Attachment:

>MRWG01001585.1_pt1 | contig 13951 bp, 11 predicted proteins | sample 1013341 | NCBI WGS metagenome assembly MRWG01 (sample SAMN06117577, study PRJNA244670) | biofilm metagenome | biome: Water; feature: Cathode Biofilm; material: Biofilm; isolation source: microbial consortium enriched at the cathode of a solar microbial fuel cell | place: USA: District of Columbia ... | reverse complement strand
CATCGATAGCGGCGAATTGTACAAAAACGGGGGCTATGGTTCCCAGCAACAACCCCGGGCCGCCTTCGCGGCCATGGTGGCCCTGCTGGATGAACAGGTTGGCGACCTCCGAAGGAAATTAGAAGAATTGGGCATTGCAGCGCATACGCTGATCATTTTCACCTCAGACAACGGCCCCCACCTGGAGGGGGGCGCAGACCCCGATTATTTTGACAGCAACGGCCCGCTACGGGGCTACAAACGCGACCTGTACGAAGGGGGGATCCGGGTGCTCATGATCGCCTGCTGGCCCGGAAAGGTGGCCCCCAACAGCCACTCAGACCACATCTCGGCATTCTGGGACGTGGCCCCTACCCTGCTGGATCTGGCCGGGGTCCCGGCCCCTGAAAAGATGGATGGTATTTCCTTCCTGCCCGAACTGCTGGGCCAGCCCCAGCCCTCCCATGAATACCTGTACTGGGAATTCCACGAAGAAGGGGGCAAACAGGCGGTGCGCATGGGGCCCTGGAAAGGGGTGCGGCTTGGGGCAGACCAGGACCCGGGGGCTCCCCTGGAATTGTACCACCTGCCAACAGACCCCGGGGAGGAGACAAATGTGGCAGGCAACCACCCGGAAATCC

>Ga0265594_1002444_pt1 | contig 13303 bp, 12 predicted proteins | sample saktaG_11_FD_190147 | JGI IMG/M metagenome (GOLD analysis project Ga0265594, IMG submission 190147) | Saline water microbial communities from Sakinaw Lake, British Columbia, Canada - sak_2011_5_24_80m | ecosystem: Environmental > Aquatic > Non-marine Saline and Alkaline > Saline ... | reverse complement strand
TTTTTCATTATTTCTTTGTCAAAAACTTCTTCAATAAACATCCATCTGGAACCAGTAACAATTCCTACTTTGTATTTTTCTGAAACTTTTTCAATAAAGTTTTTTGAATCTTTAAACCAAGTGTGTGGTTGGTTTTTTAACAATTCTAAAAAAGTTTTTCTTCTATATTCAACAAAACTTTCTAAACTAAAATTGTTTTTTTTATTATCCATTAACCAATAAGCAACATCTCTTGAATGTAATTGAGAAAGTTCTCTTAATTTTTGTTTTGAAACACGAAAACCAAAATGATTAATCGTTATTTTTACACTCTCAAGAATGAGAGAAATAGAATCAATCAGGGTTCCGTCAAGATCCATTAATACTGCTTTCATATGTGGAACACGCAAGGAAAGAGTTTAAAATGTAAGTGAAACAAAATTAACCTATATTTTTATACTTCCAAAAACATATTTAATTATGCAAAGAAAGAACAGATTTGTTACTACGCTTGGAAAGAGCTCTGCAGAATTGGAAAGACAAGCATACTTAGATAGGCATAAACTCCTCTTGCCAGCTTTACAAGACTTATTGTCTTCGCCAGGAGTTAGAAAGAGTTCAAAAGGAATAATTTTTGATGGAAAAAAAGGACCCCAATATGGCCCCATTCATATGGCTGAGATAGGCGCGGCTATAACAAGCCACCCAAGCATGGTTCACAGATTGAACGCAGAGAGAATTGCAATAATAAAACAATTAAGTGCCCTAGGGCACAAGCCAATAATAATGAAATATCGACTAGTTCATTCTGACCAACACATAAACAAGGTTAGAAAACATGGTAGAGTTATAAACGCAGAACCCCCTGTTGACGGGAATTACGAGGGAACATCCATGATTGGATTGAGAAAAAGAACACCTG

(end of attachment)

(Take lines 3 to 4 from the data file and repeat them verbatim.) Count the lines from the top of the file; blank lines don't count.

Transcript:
>Ga0265594_1002444_pt1 | contig 13303 bp, 12 predicted proteins | sample saktaG_11_FD_190147 | JGI IMG/M metagenome (GOLD analysis project Ga0265594, IMG submission 190147) | Saline water microbial communities from Sakinaw Lake, British Columbia, Canada - sak_2011_5_24_80m | ecosystem: Environmental > Aquatic > Non-marine Saline and Alkaline > Saline ... | reverse complement strand
TTTTTCATTATTTCTTTGTCAAAAACTTCTTCAATAAACATCCATCTGGAACCAGTAACAATTCCTACTTTGTATTTTTCTGAAACTTTTTCAATAAAGTTTTTTGAATCTTTAAACCAAGTGTGTGGTTGGTTTTTTAACAATTCTAAAAAAGTTTTTCTTCTATATTCAACAAAACTTTCTAAACTAAAATTGTTTTTTTTATTATCCATTAACCAATAAGCAACATCTCTTGAATGTAATTGAGAAAGTTCTCTTAATTTTTGTTTTGAAACACGAAAACCAAAATGATTAATCGTTATTTTTACACTCTCAAGAATGAGAGAAATAGAATCAATCAGGGTTCCGTCAAGATCCATTAATACTGCTTTCATATGTGGAACACGCAAGGAAAGAGTTTAAAATGTAAGTGAAACAAAATTAACCTATATTTTTATACTTCCAAAAACATATTTAATTATGCAAAGAAAGAACAGATTTGTTACTACGCTTGGAAAGAGCTCTGCAGAATTGGAAAGACAAGCATACTTAGATAGGCATAAACTCCTCTTGCCAGCTTTACAAGACTTATTGTCTTCGCCAGGAGTTAGAAAGAGTTCAAAAGGAATAATTTTTGATGGAAAAAAAGGACCCCAATATGGCCCCATTCATATGGCTGAGATAGGCGCGGCTATAACAAGCCACCCAAGCATGGTTCACAGATTGAACGCAGAGAGAATTGCAATAATAAAACAATTAAGTGCCCTAGGGCACAAGCCAATAATAATGAAATATCGACTAGTTCATTCTGACCAACACATAAACAAGGTTAGAAAACATGGTAGAGTTATAAACGCAGAACCCCCTGTTGACGGGAATTACGAGGGAACATCCATGATTGGATTGAGAAAAAGAACACCTG